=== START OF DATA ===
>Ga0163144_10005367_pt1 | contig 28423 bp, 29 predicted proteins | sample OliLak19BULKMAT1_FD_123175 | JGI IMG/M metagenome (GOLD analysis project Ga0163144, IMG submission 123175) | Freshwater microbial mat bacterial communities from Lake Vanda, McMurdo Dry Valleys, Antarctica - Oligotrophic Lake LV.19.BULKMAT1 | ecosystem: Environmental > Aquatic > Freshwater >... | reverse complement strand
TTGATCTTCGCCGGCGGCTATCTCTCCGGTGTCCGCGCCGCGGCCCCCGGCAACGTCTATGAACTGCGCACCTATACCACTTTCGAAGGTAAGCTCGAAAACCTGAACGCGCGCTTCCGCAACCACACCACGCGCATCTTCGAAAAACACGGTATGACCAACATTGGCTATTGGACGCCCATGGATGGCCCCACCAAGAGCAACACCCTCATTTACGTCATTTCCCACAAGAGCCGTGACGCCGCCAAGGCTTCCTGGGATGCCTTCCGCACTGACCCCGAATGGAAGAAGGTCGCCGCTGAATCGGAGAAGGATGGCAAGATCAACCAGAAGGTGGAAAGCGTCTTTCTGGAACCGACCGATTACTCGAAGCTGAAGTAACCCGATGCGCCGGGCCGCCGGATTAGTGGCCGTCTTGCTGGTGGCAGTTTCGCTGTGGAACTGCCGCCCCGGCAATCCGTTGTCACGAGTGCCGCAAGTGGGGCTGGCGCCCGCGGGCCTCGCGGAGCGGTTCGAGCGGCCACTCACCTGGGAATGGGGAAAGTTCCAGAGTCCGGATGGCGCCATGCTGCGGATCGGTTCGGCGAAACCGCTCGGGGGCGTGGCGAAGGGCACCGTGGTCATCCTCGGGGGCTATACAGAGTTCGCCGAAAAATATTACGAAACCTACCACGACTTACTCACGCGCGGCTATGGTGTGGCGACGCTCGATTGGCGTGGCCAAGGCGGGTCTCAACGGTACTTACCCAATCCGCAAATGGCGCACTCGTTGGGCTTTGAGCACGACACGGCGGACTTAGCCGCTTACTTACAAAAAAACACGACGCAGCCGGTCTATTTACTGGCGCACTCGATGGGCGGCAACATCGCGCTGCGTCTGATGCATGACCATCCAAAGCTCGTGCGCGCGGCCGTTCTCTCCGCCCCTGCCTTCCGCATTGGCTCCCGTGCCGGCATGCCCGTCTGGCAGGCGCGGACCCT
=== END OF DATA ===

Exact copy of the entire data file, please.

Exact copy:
>Ga0163144_10005367_pt1 | contig 28423 bp, 29 predicted proteins | sample OliLak19BULKMAT1_FD_123175 | JGI IMG/M metagenome (GOLD analysis project Ga0163144, IMG submission 123175) | Freshwater microbial mat bacterial communities from Lake Vanda, McMurdo Dry Valleys, Antarctica - Oligotrophic Lake LV.19.BULKMAT1 | ecosystem: Environmental > Aquatic > Freshwater >... | reverse complement strand
TTGATCTTCGCCGGCGGCTATCTCTCCGGTGTCCGCGCCGCGGCCCCCGGCAACGTCTATGAACTGCGCACCTATACCACTTTCGAAGGTAAGCTCGAAAACCTGAACGCGCGCTTCCGCAACCACACCACGCGCATCTTCGAAAAACACGGTATGACCAACATTGGCTATTGGACGCCCATGGATGGCCCCACCAAGAGCAACACCCTCATTTACGTCATTTCCCACAAGAGCCGTGACGCCGCCAAGGCTTCCTGGGATGCCTTCCGCACTGACCCCGAATGGAAGAAGGTCGCCGCTGAATCGGAGAAGGATGGCAAGATCAACCAGAAGGTGGAAAGCGTCTTTCTGGAACCGACCGATTACTCGAAGCTGAAGTAACCCGATGCGCCGGGCCGCCGGATTAGTGGCCGTCTTGCTGGTGGCAGTTTCGCTGTGGAACTGCCGCCCCGGCAATCCGTTGTCACGAGTGCCGCAAGTGGGGCTGGCGCCCGCGGGCCTCGCGGAGCGGTTCGAGCGGCCACTCACCTGGGAATGGGGAAAGTTCCAGAGTCCGGATGGCGCCATGCTGCGGATCGGTTCGGCGAAACCGCTCGGGGGCGTGGCGAAGGGCACCGTGGTCATCCTCGGGGGCTATACAGAGTTCGCCGAAAAATATTACGAAACCTACCACGACTTACTCACGCGCGGCTATGGTGTGGCGACGCTCGATTGGCGTGGCCAAGGCGGGTCTCAACGGTACTTACCCAATCCGCAAATGGCGCACTCGTTGGGCTTTGAGCACGACACGGCGGACTTAGCCGCTTACTTACAAAAAAACACGACGCAGCCGGTCTATTTACTGGCGCACTCGATGGGCGGCAACATCGCGCTGCGTCTGATGCATGACCATCCAAAGCTCGTGCGCGCGGCCGTTCTCTCCGCCCCTGCCTTCCGCATTGGCTCCCGTGCCGGCATGCCCGTCTGGCAGGCGCGGACCCT